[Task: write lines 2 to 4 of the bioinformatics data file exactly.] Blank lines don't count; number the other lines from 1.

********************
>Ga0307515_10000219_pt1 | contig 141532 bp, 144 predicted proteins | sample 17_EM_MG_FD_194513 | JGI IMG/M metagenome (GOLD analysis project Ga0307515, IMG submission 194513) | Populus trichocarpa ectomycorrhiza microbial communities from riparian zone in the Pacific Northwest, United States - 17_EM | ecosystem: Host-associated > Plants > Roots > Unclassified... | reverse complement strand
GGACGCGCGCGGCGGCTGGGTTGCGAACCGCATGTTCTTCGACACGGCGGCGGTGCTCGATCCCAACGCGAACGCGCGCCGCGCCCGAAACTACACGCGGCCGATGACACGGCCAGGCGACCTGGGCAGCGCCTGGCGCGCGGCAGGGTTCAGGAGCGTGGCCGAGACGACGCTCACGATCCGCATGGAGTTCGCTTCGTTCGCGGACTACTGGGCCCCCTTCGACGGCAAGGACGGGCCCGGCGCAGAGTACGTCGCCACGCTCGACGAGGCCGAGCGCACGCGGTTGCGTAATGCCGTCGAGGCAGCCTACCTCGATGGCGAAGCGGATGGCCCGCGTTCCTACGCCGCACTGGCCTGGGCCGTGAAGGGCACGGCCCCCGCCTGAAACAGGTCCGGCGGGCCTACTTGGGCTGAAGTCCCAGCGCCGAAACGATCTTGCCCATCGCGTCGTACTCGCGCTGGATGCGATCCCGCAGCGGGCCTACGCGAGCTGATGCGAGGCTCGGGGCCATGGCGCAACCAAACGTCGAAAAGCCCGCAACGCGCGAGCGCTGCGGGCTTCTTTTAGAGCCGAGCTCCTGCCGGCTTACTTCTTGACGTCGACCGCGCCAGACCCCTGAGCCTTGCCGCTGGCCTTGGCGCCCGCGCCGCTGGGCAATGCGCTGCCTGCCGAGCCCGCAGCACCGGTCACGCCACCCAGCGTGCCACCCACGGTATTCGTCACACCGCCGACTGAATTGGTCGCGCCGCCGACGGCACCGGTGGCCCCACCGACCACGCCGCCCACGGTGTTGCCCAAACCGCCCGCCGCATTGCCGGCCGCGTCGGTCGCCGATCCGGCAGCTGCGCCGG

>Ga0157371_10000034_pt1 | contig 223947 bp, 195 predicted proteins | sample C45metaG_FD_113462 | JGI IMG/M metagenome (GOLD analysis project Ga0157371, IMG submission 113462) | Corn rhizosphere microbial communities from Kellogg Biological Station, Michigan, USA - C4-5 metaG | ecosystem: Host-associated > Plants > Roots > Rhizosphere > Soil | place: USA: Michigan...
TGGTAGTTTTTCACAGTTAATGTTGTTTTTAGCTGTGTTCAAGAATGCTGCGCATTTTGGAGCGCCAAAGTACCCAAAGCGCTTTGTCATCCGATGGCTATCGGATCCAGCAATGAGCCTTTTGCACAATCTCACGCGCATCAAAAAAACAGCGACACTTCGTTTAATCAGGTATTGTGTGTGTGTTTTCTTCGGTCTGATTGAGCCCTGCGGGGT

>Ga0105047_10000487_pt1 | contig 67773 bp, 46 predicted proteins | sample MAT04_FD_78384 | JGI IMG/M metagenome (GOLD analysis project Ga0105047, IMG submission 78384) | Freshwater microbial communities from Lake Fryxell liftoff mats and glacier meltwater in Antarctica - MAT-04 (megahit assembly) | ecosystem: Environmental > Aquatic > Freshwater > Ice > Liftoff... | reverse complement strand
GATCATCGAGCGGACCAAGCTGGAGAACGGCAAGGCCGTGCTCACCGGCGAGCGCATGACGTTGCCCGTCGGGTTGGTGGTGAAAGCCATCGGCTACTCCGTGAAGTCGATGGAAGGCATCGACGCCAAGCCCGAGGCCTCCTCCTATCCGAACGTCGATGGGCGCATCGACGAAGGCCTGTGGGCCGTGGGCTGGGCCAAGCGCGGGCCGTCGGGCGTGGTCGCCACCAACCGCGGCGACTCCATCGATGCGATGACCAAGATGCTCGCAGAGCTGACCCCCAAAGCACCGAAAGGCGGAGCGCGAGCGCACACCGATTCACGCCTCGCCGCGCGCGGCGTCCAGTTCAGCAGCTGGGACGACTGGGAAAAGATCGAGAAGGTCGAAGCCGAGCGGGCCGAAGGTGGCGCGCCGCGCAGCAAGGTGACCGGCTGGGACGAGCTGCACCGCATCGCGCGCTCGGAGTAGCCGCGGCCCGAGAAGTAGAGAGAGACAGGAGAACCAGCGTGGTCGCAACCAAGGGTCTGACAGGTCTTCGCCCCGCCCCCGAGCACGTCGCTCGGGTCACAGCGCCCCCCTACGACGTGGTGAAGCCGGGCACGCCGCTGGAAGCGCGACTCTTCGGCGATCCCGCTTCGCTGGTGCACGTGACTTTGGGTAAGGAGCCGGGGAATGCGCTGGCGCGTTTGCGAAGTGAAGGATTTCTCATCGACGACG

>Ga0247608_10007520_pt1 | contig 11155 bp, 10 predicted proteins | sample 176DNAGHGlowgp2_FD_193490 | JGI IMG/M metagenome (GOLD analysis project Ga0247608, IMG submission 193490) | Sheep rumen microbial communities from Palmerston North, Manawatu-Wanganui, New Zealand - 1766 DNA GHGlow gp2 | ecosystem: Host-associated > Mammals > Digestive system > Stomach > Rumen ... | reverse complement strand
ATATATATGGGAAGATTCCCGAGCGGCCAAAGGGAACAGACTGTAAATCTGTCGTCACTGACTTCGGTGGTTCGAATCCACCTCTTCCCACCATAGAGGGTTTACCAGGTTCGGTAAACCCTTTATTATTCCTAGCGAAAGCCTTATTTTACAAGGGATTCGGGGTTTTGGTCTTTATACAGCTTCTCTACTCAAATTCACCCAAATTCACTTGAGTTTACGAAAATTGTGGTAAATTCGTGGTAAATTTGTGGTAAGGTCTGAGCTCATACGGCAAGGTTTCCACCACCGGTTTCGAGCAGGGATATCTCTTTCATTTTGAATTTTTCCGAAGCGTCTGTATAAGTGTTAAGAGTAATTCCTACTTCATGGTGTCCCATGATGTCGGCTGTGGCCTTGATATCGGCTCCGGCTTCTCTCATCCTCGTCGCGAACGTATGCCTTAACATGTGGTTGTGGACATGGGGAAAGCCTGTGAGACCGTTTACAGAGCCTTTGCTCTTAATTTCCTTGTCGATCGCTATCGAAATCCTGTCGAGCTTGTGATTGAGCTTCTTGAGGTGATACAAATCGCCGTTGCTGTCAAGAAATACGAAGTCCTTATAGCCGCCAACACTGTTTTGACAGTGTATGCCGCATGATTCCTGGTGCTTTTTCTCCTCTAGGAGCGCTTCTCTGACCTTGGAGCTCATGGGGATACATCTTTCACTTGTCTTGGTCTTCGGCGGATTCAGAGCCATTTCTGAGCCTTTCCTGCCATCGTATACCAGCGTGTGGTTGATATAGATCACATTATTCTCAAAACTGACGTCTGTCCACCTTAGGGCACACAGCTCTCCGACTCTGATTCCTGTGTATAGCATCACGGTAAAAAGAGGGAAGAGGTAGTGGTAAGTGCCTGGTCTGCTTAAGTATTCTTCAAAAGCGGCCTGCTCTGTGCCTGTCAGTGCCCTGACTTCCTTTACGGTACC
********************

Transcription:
GGACGCGCGCGGCGGCTGGGTTGCGAACCGCATGTTCTTCGACACGGCGGCGGTGCTCGATCCCAACGCGAACGCGCGCCGCGCCCGAAACTACACGCGGCCGATGACACGGCCAGGCGACCTGGGCAGCGCCTGGCGCGCGGCAGGGTTCAGGAGCGTGGCCGAGACGACGCTCACGATCCGCATGGAGTTCGCTTCGTTCGCGGACTACTGGGCCCCCTTCGACGGCAAGGACGGGCCCGGCGCAGAGTACGTCGCCACGCTCGACGAGGCCGAGCGCACGCGGTTGCGTAATGCCGTCGAGGCAGCCTACCTCGATGGCGAAGCGGATGGCCCGCGTTCCTACGCCGCACTGGCCTGGGCCGTGAAGGGCACGGCCCCCGCCTGAAACAGGTCCGGCGGGCCTACTTGGGCTGAAGTCCCAGCGCCGAAACGATCTTGCCCATCGCGTCGTACTCGCGCTGGATGCGATCCCGCAGCGGGCCTACGCGAGCTGATGCGAGGCTCGGGGCCATGGCGCAACCAAACGTCGAAAAGCCCGCAACGCGCGAGCGCTGCGGGCTTCTTTTAGAGCCGAGCTCCTGCCGGCTTACTTCTTGACGTCGACCGCGCCAGACCCCTGAGCCTTGCCGCTGGCCTTGGCGCCCGCGCCGCTGGGCAATGCGCTGCCTGCCGAGCCCGCAGCACCGGTCACGCCACCCAGCGTGCCACCCACGGTATTCGTCACACCGCCGACTGAATTGGTCGCGCCGCCGACGGCACCGGTGGCCCCACCGACCACGCCGCCCACGGTGTTGCCCAAACCGCCCGCCGCATTGCCGGCCGCGTCGGTCGCCGATCCGGCAGCTGCGCCGG

>Ga0157371_10000034_pt1 | contig 223947 bp, 195 predicted proteins | sample C45metaG_FD_113462 | JGI IMG/M metagenome (GOLD analysis project Ga0157371, IMG submission 113462) | Corn rhizosphere microbial communities from Kellogg Biological Station, Michigan, USA - C4-5 metaG | ecosystem: Host-associated > Plants > Roots > Rhizosphere > Soil | place: USA: Michigan...
TGGTAGTTTTTCACAGTTAATGTTGTTTTTAGCTGTGTTCAAGAATGCTGCGCATTTTGGAGCGCCAAAGTACCCAAAGCGCTTTGTCATCCGATGGCTATCGGATCCAGCAATGAGCCTTTTGCACAATCTCACGCGCATCAAAAAAACAGCGACACTTCGTTTAATCAGGTATTGTGTGTGTGTTTTCTTCGGTCTGATTGAGCCCTGCGGGGT